THE Australian Rail Track Corporation failed to foresee mudhole risks linked to replacing sleepers on the trouble-plagued Melbourne-Sydney railway line, an investigation has found.
Two years after Transport Minister Anthony Albanese ordered a report into safety operations along the railway line, the Australian Transport Safety Bureau has today released its findings.
The bureau found the engineering of the line had made it vulnerable to mudholes and the ARTC did not adequately address them in planning its sleeper replacement.
"The ARTC’s quality assurance process during the project planning phase did not adequately consider foreseeable risks in relation to the track structure’s pre-existing vulnerabilities," the bureau report stated.
"It is possible that a more detailed examination of historical information and/or on-site testing may have highlighted any unknown track structure issues and influenced the decisions made prior to the re-sleepering works.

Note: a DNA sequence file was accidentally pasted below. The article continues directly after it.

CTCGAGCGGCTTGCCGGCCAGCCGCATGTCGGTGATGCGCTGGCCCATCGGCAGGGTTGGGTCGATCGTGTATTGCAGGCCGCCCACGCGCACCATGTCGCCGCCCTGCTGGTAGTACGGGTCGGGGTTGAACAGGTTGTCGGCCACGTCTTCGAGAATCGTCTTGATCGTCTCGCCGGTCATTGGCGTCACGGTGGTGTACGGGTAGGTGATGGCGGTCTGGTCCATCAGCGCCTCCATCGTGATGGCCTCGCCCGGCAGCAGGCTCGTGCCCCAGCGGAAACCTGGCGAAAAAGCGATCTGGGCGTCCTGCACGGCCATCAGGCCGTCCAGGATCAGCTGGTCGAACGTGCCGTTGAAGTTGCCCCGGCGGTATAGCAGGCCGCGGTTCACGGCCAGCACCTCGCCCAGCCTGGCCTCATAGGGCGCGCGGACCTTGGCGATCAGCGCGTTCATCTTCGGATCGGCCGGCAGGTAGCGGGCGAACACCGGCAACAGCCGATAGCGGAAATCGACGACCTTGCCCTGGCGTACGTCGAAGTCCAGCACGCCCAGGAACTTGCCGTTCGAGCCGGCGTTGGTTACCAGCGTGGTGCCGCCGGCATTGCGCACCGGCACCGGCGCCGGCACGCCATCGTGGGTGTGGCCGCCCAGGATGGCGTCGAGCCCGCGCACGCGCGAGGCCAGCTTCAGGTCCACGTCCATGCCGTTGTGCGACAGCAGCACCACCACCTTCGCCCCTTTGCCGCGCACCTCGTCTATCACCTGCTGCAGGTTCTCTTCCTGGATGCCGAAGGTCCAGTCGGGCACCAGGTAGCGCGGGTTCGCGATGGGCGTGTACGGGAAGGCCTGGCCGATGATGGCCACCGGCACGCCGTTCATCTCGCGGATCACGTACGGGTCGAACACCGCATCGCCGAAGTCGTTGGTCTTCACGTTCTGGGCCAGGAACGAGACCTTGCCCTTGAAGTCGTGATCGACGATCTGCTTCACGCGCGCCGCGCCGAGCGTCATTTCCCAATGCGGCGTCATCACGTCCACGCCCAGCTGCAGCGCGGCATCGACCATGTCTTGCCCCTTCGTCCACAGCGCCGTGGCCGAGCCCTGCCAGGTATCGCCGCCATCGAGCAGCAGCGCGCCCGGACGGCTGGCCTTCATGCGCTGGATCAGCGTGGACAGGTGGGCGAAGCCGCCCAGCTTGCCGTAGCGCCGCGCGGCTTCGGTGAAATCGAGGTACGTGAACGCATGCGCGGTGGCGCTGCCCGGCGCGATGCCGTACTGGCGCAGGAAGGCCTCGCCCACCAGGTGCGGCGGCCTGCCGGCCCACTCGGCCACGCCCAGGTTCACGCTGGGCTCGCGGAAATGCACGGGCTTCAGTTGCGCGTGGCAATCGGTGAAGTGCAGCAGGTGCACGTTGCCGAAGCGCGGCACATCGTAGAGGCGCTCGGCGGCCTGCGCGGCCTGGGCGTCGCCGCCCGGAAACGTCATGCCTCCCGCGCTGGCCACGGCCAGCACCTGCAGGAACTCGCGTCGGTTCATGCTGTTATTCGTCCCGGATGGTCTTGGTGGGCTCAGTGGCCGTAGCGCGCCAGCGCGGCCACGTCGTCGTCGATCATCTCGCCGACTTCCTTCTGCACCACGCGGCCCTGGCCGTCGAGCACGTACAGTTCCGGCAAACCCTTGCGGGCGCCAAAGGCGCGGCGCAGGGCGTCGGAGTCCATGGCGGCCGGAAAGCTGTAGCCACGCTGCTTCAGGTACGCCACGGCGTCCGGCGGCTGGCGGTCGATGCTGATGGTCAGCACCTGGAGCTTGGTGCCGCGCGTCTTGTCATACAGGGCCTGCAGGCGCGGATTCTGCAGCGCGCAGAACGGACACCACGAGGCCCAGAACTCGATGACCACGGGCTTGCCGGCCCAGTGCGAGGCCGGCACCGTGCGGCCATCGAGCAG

"Similarly, the ARTC was aware that the existing ballast and track drainage were in poor condition, but appeared not to have adequately considered the potential for higher than normal rainfall following a protracted period of drought."
However, the bureau "is satisfied that the necessary steps have been taken to address any issues that might otherwise compromise the safety of rail operations where track quality is below acceptable operational standards".
The ARTC's chief executive John Fullerton responded to the report, by acknowledging the concerns raised by the bureau.
“While the ATSB has outlined some areas that require attention by ARTC, we are pleased that no systemic issues were found that might compromise the safety of rail operations where the track quality was below standard,” Mr Fullerton said.
“The ATSB has indicated the program we are applying to the track will correct most fouled ballast and drainage problems, and ARTC will be reviewing the report to identify any further measures that might need to be considered or applied to our current program of works."